fact.” Mustang Fuel Corp. v. Youngstown Sheet & Tube Co., 561 F.2d 202, 204 (10th Cir.
1977). The movant bears the initial burden of demonstrating the absence of material fact
requiring judgment as a matter of law. Celotex Corp. v. Catrett, 477 U.S. 317, 322-23
(1986). A fact is material if it is essential to the proper disposition of the claim. Anderson
v. Liberty Lobby, Inc., 477 U.S. 242, 248 (1986). The opposing party must then refute this
showing “by any of the kinds of evidentiary materials listed in Rule 56(c), except the mere
pleadings themselves.” Celotex, 477 U.S. at 324. Such evidentiary materials include
affidavits, deposition transcripts, or specific exhibits. Thomas v. Wichita Coca-Cola Bottling
Co., 968 F.2d 1022, 1024 (10th Cir. 1992). “The burden is not an onerous one for the
nonmoving party in each case, but does not at any point shift from the nonmovant to the
district court.” Adler v. Wal-Mart Stores, Inc., 144 F.3d 664, 672 (10th Cir. 1998). All facts
and reasonable inferences therefrom are construed in the light most favorable to the
nonmoving party. Matsushita Elec. Indus. Co. v. Zenith Radio Corp., 475 U.S. 574, 587
Defendants argue they never executed or accepted the July 21, 2008, offer; that the
only contract entered into between the parties was the January 24, 2008, contract, which was
terminated according to its terms on July 21, 2008. Thus, according to Defendants there was
no contract and consequently there could be no breach. In contrast, Plaintiffs argue the
existence of two purported contracts which could be enforced. First, Plaintiffs contend that
the letter sent by the transactional agent on July 9, 2008, was not a termination of the contract
but rather provided a mechanism by which Plaintiffs could cure their earlier breach. In the
alternative, Plaintiffs argue a “contract” was entered into on April 29, 2008, and signed on
behalf of Defendants by the transactional broker
Ultimately each of Plaintiffs’ arguments fails for lack of evidence. As for the
purported April 29, 2008, contract: Plaintiffs argue the contract was accepted on behalf of
Defendants by the transactional agent, as evidenced by her signature on the document.
However, the document clearly indicates that the agent’s signature served only as a receipt
of a $5,000 earnest money deposit. Nothing in the signature nor the surrounding text of the
contract could be found by any reasonable juror to support acceptance of the contract by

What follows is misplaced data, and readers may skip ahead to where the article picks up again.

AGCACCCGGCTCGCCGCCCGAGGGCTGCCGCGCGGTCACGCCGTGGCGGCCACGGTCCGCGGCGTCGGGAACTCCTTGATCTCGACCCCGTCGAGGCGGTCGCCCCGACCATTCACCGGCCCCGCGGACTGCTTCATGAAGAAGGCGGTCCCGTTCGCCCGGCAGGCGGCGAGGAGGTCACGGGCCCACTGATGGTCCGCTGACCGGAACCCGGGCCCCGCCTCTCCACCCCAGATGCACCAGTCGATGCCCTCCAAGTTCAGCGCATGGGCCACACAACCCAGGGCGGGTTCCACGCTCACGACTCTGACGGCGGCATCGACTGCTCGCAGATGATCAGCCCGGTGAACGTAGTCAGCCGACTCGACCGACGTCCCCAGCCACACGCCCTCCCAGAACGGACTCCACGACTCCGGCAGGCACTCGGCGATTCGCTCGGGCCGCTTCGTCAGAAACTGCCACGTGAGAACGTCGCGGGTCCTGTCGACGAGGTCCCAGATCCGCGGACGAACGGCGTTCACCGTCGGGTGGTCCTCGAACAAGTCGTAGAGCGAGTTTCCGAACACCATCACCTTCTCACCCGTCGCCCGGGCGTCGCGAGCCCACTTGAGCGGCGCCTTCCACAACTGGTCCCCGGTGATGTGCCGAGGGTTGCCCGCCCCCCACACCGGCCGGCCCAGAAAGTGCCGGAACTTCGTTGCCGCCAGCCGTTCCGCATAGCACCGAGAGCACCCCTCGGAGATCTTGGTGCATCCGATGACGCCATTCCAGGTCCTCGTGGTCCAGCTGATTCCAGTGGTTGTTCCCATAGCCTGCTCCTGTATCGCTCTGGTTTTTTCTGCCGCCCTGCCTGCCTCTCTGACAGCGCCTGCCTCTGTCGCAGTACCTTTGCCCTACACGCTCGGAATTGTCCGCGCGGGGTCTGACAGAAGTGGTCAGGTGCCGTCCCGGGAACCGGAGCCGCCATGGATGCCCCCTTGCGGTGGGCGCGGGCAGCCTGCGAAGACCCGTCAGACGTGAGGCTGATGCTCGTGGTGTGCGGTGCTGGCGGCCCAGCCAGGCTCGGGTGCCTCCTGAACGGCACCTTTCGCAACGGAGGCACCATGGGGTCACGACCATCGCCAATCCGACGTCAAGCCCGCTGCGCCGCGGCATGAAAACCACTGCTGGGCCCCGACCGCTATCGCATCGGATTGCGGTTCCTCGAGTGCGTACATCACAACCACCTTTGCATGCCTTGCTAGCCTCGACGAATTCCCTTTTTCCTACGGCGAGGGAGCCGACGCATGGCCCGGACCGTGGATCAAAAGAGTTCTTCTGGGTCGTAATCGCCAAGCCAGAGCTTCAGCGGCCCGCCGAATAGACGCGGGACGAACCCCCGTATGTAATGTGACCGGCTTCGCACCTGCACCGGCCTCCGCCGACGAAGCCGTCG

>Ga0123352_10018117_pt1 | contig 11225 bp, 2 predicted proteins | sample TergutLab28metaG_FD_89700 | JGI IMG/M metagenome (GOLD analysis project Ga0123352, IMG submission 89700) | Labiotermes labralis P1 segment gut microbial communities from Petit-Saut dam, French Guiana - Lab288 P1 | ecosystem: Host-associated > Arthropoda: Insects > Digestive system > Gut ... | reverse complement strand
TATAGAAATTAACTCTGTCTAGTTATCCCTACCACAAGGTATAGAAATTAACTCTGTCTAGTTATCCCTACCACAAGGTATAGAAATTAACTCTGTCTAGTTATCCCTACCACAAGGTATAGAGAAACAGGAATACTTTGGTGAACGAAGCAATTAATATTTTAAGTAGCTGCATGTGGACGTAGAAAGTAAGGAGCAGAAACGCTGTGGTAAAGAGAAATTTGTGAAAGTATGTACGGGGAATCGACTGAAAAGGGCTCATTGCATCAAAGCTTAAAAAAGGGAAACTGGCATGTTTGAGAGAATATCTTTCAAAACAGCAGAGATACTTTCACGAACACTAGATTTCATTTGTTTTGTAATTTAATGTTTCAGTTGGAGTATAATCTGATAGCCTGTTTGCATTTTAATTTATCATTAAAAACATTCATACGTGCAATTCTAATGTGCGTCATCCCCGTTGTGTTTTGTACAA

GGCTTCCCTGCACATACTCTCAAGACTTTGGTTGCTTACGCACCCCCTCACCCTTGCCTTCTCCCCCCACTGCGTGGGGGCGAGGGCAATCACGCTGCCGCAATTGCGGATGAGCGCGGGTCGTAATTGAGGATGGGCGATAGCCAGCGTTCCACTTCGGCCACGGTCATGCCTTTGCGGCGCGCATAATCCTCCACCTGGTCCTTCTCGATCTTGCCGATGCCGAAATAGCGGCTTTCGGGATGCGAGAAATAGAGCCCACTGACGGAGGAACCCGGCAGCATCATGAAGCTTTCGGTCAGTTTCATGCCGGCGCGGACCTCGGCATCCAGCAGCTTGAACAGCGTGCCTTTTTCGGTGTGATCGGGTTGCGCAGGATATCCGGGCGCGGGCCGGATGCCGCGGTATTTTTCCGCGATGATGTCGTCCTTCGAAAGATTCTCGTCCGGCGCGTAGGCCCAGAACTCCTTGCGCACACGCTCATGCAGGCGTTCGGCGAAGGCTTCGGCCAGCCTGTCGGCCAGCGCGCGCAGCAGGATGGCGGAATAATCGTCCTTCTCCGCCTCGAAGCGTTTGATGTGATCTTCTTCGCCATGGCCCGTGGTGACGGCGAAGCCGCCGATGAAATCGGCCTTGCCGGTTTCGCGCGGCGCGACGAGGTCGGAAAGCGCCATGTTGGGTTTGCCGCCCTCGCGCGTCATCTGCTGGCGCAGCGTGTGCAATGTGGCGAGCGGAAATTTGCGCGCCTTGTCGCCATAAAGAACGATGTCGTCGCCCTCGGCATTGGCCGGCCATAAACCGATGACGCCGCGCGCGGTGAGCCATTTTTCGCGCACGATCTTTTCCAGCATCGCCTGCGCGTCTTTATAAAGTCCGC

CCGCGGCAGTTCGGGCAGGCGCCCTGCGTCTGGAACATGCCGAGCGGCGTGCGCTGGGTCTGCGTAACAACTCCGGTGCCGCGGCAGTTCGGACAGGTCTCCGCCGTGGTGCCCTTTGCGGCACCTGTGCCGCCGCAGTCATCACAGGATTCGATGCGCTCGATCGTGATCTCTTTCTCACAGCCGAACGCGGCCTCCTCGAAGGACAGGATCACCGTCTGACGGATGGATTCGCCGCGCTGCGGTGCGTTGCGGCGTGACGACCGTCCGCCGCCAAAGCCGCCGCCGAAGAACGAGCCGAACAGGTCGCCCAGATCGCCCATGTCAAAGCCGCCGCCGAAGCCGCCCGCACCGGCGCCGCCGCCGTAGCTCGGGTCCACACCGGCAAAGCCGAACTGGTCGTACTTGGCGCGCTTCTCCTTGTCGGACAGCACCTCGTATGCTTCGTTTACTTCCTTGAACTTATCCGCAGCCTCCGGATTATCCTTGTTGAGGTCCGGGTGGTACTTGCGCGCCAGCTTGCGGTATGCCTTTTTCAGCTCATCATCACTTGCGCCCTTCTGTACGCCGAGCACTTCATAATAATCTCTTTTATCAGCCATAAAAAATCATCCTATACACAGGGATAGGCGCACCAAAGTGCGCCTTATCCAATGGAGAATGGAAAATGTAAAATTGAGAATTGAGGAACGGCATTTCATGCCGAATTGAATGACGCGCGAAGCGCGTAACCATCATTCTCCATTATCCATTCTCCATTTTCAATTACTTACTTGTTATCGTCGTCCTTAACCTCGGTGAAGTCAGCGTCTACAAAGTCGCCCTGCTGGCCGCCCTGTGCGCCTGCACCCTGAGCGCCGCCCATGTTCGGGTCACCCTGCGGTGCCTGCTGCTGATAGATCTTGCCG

Defendants. Even were the document by some measure deemed a contract, the closing date
on that document is clearly stated as Friday, May 30. By Plaintiffs’ own admission, no
attempt at closing was made on that date and therefore even were the Court to construe the
April 29th document as a contract for sale, Plaintiffs would be in breach for failure to close
in accordance with the terms of the “contract.” Consequently, Plaintiffs could not now seek
to enforce that document against Defendants.
Plaintiffs next point to the July 9, 2008, letter from the transactional agent, arguing
that it notified them of the breach, along with a mechanism for curing that breach. Again,
no reasonable juror could read the document to support such an argument. First of all, the
last sentence of the second paragraph of the document (Dkt. No. 32, Exh. 5) states, “Thus,
I regret to inform you that you are in breach of the purchase agreement.” The next paragraph
states, “Sellers are now entertaining discussions with other prospective purchasers of the
property. If you have further interest in purchase of this property, please sign the waiver
statement below and submit a new purchase offer.” (emphasis added). The plain language
of this document offers Plaintiffs nothing more than an opportunity to submit a new offer.
No reasonable juror could interpret any of the language in this document to provide an
agreement by Defendants to sell the property or agree to the terms of some as-of-yet unmade
offer. Finally, the Plaintiffs argue that they were notified by the transactional broker,
presumably at the request of the Defendants, that the property would close on July 25, 2008.
However, a close reading of the affidavit submitted by Plaintiffs offers no support for their
assertion that the transactional agent made the statement. Rather, the affidavit clearly states